The leak failed to trigger automatic alarms, and was spotted only when a worker saw water on the floor of a laundry.
Sizewell nuclear disaster averted by dirty laundry [in 2007], says official report. Contractor noticed water from radioactive cooling pond that posed ‘significant risk to operators and public’: here.
Sizewell 2011 leak: here.
From the University of Southampton, in Britain:
-Secret streets of Britain’s Atlantis are revealed
09 May 2013
A University of Southampton professor has carried out the most detailed analysis ever of the archaeological remains of the lost medieval town of Dunwich, dubbed ‘Britain’s Atlantis’.
Funded and supported by English Heritage, and using advanced underwater imaging techniques, the project led by Professor David Sear of Geography and Environment has produced the most accurate map to date of the town’s streets, boundaries and major buildings, and revealed new ruins on the seabed. Professor Sear worked with a team from the University’s GeoData Institute; the National Oceanography Centre, Southampton; Wessex Archaeology; and local divers from North Sea Recovery and Learn Scuba.
He comments, “Visibility under the water at Dunwich is very poor due to the muddy water. This has limited the exploration of the site.
“We have now dived on the site using high resolution DIDSON ™ acoustic imaging to examine the ruins on the seabed – a first use of this technology for non-wreck marine archaeology.
“DIDSON technology is rather like shining a torch onto the seabed, only using sound instead of light. The data produced helps us to not only see the ruins, but also understand more about how they interact with the tidal currents and sea bed.”
Peter Murphy, English Heritage’s coastal survey expert who is currently completing a national assessment of coastal heritage assets in England, says: “The loss of most of the medieval town of Dunwich over the last few hundred years – one of the most important English ports in the Middle Ages – is part of a long process that is likely to result in more losses in the future. Everyone was surprised, though, by how much of the eroded town still survives under the sea and is identifiable.
“Whilst we cannot stop the forces of nature, we can ensure what is significant is recorded and our knowledge and memory of a place doesn’t get lost forever. Professor Sear and his team have developed techniques that will be valuable to understanding submerged and eroded terrestrial sites elsewhere.”
Present day Dunwich is a village 14 miles south of Lowestoft in Suffolk, but it was once a thriving port – similar in size to 14th Century London. Extreme storms forced coastal erosion and flooding that have almost completely wiped out this once prosperous town over the past seven centuries. This process began in 1286 when a huge storm swept much of the settlement into the sea and silted up the Dunwich River. This storm was followed by a succession of others that silted up the harbour and squeezed the economic life out of the town, leading to its eventual demise as a major international port in the 15th Century. It now lies collapsed and in ruins in a watery grave, three to 10 metres below the surface of the sea, just off the present coastline.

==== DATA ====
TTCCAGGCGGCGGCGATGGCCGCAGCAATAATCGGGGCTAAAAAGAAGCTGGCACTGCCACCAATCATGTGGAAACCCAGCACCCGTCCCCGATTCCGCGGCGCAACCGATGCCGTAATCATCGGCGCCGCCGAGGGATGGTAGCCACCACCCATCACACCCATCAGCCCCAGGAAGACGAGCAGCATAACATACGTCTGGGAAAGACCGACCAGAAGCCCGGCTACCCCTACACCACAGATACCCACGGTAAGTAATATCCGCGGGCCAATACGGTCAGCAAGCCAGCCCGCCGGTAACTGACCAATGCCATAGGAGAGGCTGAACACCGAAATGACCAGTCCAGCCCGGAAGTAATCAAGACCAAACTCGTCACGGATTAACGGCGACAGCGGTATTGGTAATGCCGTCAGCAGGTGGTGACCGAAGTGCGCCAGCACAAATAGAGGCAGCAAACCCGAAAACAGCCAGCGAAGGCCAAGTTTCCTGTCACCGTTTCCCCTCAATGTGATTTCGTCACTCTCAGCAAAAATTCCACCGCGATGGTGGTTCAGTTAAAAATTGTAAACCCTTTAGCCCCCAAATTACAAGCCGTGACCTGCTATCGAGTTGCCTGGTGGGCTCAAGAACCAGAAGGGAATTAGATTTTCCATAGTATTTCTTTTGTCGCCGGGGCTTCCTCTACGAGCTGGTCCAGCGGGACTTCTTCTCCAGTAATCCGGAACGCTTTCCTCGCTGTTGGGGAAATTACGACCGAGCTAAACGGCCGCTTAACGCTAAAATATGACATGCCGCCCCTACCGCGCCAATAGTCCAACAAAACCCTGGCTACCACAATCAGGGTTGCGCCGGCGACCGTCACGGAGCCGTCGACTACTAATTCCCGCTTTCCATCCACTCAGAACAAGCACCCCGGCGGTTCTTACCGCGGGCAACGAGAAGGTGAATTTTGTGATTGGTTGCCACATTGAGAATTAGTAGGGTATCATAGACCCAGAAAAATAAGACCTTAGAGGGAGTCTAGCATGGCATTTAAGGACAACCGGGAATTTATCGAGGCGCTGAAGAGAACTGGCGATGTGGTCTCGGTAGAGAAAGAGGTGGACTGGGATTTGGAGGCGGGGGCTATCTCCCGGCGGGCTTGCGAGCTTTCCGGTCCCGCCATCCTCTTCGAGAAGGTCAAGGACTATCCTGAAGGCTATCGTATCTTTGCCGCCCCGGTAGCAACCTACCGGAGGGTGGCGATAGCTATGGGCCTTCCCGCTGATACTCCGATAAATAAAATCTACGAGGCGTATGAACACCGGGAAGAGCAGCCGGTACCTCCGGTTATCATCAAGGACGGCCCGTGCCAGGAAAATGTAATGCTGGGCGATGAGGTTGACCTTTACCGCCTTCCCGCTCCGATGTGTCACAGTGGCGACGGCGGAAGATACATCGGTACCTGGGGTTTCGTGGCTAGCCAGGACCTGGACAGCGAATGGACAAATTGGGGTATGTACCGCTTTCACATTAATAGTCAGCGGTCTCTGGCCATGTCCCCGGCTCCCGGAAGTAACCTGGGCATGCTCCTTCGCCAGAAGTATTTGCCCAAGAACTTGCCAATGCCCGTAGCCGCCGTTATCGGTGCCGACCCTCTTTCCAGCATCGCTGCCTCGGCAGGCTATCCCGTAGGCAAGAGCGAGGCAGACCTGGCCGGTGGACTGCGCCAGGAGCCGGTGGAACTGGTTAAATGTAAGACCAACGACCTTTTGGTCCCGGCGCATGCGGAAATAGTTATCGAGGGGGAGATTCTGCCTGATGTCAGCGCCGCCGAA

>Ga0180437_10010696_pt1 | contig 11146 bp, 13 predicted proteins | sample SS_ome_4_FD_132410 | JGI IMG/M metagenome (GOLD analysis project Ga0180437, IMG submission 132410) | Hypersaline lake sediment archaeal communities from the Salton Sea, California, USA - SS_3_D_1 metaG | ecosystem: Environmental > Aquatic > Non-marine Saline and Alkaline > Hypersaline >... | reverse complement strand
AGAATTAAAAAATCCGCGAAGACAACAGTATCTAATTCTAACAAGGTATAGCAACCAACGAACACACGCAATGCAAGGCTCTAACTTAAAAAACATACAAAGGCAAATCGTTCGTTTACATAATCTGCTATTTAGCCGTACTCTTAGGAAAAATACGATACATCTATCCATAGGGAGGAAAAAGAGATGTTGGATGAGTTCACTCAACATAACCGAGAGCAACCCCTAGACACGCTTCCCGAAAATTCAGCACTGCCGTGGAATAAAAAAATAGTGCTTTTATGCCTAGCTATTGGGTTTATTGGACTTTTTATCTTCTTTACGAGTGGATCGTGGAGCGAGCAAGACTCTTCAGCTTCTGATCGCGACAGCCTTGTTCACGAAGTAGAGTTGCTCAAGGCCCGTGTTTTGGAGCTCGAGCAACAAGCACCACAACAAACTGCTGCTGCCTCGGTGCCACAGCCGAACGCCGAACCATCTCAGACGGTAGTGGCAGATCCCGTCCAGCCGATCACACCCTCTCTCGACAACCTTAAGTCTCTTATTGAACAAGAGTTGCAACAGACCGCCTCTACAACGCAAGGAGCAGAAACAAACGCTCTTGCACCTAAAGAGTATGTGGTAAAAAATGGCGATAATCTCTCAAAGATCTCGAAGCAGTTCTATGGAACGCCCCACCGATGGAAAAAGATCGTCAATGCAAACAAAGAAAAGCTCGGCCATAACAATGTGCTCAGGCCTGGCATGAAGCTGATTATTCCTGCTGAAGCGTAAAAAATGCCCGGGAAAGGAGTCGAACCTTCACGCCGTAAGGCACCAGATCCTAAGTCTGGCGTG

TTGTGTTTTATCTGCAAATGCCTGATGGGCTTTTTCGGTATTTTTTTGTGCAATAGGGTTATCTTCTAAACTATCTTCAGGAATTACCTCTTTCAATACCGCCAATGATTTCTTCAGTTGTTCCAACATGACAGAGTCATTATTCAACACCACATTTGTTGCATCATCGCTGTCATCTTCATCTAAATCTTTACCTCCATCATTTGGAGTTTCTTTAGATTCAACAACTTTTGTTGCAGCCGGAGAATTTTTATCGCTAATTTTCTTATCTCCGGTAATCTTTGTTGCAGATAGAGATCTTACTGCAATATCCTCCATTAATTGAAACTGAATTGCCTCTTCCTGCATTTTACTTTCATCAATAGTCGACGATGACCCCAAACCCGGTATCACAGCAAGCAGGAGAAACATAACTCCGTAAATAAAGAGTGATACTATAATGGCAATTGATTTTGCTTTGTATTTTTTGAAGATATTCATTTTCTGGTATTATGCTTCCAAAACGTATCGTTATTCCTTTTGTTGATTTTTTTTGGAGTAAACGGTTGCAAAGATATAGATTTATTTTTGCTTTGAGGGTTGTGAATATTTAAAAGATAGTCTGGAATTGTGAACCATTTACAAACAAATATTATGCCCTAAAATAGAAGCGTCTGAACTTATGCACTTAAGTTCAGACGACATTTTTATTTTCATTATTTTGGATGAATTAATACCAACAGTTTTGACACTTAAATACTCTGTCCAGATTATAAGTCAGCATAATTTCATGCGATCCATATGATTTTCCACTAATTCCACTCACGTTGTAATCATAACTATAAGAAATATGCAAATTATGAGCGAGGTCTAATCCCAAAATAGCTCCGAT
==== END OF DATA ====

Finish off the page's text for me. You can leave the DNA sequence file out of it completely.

The project to survey the underwater ruins of Dunwich, the world’s largest medieval underwater town site, began in 2008. Six additional ruins on the seabed and 74 potential archaeological sites on the seafloor have since been found. Combining all known archaeological data from the site, together with old charts and navigation guides to the coast, it has also led to the production of the most accurate and detailed map of the street layout and position of buildings, including the town’s eight churches. Findings highlights are:
* Identification of the limits of the town, which reveal it was a substantial urban centre occupying approximately 1.8 km2 – almost as large as the City of London
* Confirmation the town had a central area enclosed by a defensive, possibly Saxon earthwork, about 1km2
* The documentation of ten buildings of medieval Dunwich, within this enclosed area, including the location and probable ruins of Blackfriars Friary, St Peter’s, All Saint’s and St Nicholas Churches, and the Chapel of St Katherine
* Additional ruins which initial interpretation suggests are part of a large house, possibly the town hall
* Further evidence that suggests the northern area of the town was largely commercial, with wooden structures associated with the port
* The use of shoreline change analysis to predict where the coastline was located at the height of the town’s prosperity
Commenting on the significance of Dunwich, Professor Sear says: “It is a sobering example of the relentless force of nature on our island coastline. It starkly demonstrates how rapidly the coast can change, even when protected by its inhabitants.
“Global climate change has made coastal erosion a topical issue in the 21st Century, but Dunwich demonstrates that it has happened before. The severe storms of the 13th and 14th Centuries coincided with a period of climate change, turning the warmer medieval climatic optimum into what we call the Little Ice Age.
“Our coastlines have always been changing, and communities have struggled to live with this change. Dunwich reminds us that it is not only the big storms and their frequency – coming one after another, that drives erosion and flooding, but also the social and economic decisions communities make at the coast. In the end, with the harbour silting up, the town partly destroyed, and falling market incomes, many people simply gave up on Dunwich.”
Professor Sear’s full report can be found here.
A new breed of archaeologists is using satellite imagery to unearth clues about past civilisations: here.
- The Cloud (rodriesco.wordpress.com)